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Auntie SparkNotes: How Much Should I Tell My BF About My Family?

Auntie SparkNotes: How Much Should I Tell My BF About My Family?

Dear Auntie,

I have a boyfriend. Which is amazing (I still can't really believe it myself). We met at the beginning of the school year, and became really good friends before we started dating a few weeks ago.

But this is my problem: my dad is severely disabled—he has an incurable disease, and he's only getting worse—to the point of being completely homebound and confined to a wheelchair. Oftentimes, even just with my friends, I have to cancel plans at the last minute because my dad's having a bad day and I have to stay home with him, or because my mom can't leave him to drive me somewhere. Having my friends pick me up or drop me off also causes him stress because he feels uncomfortable when people come to the door. I can't have any friends over (even if they're just stopping by my house for a few minutes) because he doesn't want anyone to see him, sick as he is. And I respect that decision.

But basically, when it comes down to it, most of my social life is ruled by my dad's illness. My two best friends know about my dad, and they understand why it makes my free time unpredictable. But it's taken a long time for them to understand my situation as much as they do, and only after a lot of explaining on my part.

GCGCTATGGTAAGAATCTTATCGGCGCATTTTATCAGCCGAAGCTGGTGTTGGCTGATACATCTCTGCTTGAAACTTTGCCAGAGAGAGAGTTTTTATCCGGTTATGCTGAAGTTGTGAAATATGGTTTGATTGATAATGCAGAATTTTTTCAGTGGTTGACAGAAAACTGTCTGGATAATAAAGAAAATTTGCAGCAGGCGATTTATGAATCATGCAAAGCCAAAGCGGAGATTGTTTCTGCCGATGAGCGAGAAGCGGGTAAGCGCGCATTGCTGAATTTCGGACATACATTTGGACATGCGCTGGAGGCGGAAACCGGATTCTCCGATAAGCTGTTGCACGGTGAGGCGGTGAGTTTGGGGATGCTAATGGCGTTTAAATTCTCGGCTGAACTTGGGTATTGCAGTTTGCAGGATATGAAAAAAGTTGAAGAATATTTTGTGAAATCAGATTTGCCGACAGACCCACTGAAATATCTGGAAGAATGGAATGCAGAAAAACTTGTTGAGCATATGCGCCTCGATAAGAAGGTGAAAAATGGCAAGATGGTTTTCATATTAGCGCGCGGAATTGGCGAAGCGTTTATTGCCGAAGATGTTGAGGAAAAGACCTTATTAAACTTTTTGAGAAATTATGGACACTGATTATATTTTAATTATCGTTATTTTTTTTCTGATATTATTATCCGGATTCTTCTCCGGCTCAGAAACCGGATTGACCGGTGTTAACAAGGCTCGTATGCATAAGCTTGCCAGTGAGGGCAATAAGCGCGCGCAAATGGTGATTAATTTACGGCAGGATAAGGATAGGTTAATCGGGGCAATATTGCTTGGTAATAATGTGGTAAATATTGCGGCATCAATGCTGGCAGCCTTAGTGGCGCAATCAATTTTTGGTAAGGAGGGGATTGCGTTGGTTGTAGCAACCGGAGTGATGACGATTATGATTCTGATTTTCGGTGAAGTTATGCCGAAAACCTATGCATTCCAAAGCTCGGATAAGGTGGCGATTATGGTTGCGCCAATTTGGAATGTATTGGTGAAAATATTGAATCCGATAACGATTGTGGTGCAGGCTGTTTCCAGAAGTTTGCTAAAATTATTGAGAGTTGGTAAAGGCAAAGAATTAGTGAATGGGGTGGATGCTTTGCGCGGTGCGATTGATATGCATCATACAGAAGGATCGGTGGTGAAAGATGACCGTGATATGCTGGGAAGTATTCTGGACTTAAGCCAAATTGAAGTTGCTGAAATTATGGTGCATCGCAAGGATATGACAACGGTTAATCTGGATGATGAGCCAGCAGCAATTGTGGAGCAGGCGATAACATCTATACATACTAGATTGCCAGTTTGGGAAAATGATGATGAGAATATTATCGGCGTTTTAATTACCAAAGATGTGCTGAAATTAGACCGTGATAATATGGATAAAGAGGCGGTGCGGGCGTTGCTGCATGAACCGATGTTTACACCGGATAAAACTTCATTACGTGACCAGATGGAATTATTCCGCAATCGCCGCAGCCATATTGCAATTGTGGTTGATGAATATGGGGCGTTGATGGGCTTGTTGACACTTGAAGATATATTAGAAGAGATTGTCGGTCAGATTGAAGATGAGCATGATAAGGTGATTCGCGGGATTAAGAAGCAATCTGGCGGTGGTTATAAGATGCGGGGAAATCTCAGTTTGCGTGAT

I guess my question is, how much do I tell my boyfriend? And how soon? I've managed to make excuses so far about why he can't come inside my house or anything, but if we keep seeing each other (which I hope will happen, I really like him), those excuses won't last long. I know that if he cares about me and everything, it won't matter, but we're only high schoolers. This is the first relationship either of us have ever been in, and I don't want to scare him away. What if he thinks I'm making this up as an excuse, and thinks that I really just don't want to go out with him and am too nice to say so? What if he just doesn't want to have a girlfriend with so many issues to deal with?

Well, if that were the case—and it almost certainly isn't—then it's certainly going to cheese his cracker when he realizes he's already got one.

But that's just one more reason why you should open up to him, Sparkler. Because if he doesn't want a girlfriend with serious issues, what then? A girlfriend with serious issues is what you are. You can't change your family, or the sadness you live with. You can't make your life sunnier, simpler, or less troubled. You can't change yourself into a person who doesn't have some shizz to cope with. What you can do, however, is surround yourself with people who don't mind the shizz. You can choose your inner circle. You can populate your life with people who support you, who understand you, who don't judge or push, and who make the hard, dark times easier to get through.

And in this case, you can hope—even expect—that your boyfriend is one of those people. But if he isn't? Darling, trust me, you might as well find out now.